It’s mid September and the autumn gardening shows are under way. For most of us, the Harrogate and the Malvern Autumn Shows signal a move towards the end of the growing season but for growers of giant vegetables they mean much more. In fact, they’re the high point of the gardening year.
Henley allotmenteer, Carl Lambourne has been showing his giant veg at the Malvern Autumn Show for the last six or seven years. This year is no exception. He’ll be heading for Malvern this week with the biggest and best of his crop.
When he was a child, Carl helped his father and his grandfather with their allotments but it wasn’t until he took on one of his own in Henley 15 years ago that he began to grow vegetables for himself. He started small but soon moved on to the giants.
I visited Carl’s plot during the worst of last week’s rainstorms. As we sheltered in his polytunnel, surrounded by giant carrots and cucumbers, and peered through the torrents at enormous leeks and extra long runner beans outside, I had the slightly strange feeling that I must have shrunk in the rain. Giant vegetables distort our sense of scale and proportion. Perhaps that’s why we find them so fascinating?
We often imagine that growing produce for showing is fiercely competitive and fuelled by longstanding rivalries. Carl says that, as far as giant veg growing is concerned, this couldn’t be further from the truth. ‘We all know each other. We’re almost like a big family. Malvern is the show that everyone goes to and we all help each other out when we’re there’.
It’s even more heartening to hear that these enthusiasts don’t just help each other out at shows. Carl explained that ‘growing takes up a lot of our time in the spring and summer. It’s in the winter that we all communicate. We swap seeds and stories. We always learn a lot from each other’.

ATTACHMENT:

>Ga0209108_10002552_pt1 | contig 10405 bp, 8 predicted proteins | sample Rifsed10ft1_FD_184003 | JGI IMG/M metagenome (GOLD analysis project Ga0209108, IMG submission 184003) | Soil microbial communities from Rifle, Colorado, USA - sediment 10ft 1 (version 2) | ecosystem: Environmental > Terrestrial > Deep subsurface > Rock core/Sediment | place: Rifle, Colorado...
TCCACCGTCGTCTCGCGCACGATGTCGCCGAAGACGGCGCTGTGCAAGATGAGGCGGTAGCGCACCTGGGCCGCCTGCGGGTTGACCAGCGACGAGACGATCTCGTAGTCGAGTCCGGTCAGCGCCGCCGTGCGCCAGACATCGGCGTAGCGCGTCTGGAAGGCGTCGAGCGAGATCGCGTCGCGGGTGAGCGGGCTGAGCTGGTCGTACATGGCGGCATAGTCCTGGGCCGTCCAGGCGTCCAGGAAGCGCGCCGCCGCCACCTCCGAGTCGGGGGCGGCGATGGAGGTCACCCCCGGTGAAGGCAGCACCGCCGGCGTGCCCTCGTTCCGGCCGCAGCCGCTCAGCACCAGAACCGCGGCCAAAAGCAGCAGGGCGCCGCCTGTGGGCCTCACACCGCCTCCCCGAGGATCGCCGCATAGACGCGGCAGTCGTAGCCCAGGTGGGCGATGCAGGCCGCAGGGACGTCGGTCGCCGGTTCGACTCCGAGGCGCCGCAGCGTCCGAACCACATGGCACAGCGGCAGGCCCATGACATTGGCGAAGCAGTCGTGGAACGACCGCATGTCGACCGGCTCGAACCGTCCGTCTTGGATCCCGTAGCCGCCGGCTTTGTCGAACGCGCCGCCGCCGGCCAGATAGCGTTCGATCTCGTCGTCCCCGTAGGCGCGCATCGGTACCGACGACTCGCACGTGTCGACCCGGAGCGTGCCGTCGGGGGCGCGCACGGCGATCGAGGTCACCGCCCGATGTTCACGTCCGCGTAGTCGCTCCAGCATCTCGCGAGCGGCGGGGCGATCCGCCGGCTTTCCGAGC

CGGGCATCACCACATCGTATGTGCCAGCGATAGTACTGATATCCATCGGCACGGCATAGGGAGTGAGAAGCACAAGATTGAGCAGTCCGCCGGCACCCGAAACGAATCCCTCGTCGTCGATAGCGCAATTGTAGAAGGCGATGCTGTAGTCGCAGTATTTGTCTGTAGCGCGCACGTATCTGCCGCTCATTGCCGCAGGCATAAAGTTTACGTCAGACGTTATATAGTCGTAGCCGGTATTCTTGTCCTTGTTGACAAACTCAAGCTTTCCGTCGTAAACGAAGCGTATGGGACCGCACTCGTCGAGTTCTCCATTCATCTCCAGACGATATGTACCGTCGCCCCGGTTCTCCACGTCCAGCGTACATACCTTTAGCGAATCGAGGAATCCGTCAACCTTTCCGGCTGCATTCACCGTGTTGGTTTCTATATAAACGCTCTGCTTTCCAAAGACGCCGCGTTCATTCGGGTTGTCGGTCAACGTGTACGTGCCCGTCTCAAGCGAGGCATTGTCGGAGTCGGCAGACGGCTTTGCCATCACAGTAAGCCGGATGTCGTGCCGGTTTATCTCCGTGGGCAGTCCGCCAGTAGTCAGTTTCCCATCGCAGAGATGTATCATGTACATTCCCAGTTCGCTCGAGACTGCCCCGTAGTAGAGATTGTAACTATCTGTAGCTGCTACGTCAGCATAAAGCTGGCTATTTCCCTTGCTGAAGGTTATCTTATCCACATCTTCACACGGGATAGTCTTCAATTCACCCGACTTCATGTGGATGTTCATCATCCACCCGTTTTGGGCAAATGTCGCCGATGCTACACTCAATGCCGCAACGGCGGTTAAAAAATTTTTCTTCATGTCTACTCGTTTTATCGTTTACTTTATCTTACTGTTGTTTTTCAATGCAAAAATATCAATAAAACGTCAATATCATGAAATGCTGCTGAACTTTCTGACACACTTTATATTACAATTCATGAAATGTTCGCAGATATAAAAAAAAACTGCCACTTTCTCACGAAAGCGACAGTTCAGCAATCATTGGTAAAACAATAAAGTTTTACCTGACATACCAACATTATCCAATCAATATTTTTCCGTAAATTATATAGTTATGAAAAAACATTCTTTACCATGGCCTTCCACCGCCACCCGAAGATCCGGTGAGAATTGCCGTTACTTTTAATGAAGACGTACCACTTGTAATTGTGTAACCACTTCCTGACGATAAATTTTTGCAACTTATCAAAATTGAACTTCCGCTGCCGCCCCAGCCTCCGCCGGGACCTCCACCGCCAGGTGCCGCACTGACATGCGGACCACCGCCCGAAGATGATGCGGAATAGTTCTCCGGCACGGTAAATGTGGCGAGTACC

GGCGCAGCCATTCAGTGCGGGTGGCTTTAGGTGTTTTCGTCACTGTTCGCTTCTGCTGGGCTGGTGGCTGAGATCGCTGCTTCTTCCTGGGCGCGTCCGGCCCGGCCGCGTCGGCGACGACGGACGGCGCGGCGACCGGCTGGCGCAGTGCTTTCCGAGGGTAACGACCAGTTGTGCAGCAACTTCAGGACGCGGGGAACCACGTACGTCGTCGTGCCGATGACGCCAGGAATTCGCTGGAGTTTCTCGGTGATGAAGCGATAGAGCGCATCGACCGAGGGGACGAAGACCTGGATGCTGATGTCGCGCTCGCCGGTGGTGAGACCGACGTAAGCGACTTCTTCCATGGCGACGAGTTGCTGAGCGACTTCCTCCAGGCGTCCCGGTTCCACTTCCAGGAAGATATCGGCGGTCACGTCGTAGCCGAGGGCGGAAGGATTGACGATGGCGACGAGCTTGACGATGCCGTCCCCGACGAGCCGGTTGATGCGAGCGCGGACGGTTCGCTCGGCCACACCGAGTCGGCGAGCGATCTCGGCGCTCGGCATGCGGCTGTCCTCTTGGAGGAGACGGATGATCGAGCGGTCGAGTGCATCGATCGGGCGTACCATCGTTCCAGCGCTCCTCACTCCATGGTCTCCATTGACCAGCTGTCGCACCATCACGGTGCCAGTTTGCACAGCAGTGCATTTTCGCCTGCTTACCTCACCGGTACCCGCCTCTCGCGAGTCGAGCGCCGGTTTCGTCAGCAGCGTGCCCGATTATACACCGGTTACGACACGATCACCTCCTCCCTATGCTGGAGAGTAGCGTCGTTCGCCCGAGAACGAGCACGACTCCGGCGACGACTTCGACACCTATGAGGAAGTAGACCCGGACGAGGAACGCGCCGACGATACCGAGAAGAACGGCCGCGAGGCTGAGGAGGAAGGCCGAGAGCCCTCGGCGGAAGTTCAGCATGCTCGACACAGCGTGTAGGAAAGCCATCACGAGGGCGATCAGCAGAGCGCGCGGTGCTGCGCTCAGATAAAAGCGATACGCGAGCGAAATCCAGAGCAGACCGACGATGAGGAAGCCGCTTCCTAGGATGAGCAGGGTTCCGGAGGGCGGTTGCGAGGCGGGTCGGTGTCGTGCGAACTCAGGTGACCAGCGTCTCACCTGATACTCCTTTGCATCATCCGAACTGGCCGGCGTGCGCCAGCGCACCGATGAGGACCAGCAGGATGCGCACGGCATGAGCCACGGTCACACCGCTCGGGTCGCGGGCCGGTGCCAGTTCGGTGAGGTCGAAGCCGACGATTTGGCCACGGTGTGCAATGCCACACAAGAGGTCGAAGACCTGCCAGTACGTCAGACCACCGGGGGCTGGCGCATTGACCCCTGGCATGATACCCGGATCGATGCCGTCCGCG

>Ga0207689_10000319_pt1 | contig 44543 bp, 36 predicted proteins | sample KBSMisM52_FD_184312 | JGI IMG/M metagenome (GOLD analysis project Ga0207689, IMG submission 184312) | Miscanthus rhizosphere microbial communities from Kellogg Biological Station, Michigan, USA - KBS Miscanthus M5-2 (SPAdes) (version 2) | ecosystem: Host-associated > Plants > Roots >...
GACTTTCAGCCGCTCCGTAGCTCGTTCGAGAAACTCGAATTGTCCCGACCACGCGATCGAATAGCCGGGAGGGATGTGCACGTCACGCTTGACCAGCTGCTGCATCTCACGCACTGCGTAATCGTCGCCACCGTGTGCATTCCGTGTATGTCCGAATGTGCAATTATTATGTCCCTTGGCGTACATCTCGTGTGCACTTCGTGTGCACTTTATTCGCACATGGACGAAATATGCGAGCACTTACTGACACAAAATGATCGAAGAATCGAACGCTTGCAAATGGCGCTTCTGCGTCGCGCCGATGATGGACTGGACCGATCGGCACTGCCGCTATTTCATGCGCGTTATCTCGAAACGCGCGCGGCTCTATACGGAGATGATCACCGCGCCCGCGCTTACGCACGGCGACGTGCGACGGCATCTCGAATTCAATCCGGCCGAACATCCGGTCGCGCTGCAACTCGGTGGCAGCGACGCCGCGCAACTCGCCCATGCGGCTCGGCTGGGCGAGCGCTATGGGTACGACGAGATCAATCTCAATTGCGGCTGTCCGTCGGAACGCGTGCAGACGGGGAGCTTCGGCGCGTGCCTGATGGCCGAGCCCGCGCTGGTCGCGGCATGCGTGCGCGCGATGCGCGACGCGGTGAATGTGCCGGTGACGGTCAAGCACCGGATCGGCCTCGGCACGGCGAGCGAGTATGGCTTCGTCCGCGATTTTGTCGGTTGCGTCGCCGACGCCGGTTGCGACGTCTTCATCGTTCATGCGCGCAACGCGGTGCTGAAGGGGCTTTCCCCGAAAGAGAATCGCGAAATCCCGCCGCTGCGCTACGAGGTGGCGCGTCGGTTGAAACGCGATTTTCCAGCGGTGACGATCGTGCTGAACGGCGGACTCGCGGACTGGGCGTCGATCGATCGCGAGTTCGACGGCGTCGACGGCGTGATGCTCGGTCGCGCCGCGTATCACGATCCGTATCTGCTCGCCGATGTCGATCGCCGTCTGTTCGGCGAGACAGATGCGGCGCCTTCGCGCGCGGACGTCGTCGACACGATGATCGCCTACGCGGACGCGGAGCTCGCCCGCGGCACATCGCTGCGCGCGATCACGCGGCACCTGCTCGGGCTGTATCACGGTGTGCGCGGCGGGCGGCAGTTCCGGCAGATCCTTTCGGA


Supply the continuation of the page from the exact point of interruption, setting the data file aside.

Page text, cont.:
Perhaps the friendliness of this kind of competition has something to do with the straightforward nature of the judging. The biggest or the heaviest wins. That’s it. There’s little room for bad feelings. As Carl says ‘there’s no arguing with the tape measure or the scales’. They take pride in each other’s achievements too. Carl was quick to tell me about the record breaking efforts of his friends. Last year, one of them beat the world records for the largest beetroot and longest parsnip.
I asked him whether he sacrifices flavour for size. He says not. They taste just as good as average size vegetables. And their size makes them ideal for mass catering. Carl gives a lot of his excess produce to Allotment Site Manager and chef, Doug Richards, who uses them for community lunches in Henley.
What are the essentials for growing giant vegetables? What do we need to get started? Carl says that the best way to get growing is to use seeds that are bred for the job. He’s happy to point anyone who is interested in the right direction. He and his friends often say that all they need are ‘good soil, good weather and good luck’. They’re obviously an unassuming bunch. I suspect we should also add patience, perseverance and an excellent knowledge of vegetable growing to their list.
Come along and meet Carl and his vegetables this Saturday, 26th September at the Henley Produce Sale, Henley Market Square, 9.30 – 12.30 where Henley allotment holders are joining with Greenshoots to bring you the best of our September harvests. Beans, beetroot, potatoes, chillies, courgettes, tomatoes, carrots, squashes and spinach are just some of the average size but equally delicious vegetables we hope to have for sale. There’ll be fruit, flowers, cakes, chutneys, pickles and jams too. If you are lucky enough to win the big vegetable ‘Guess the Weight’ competition, you could be taking a giant home with you.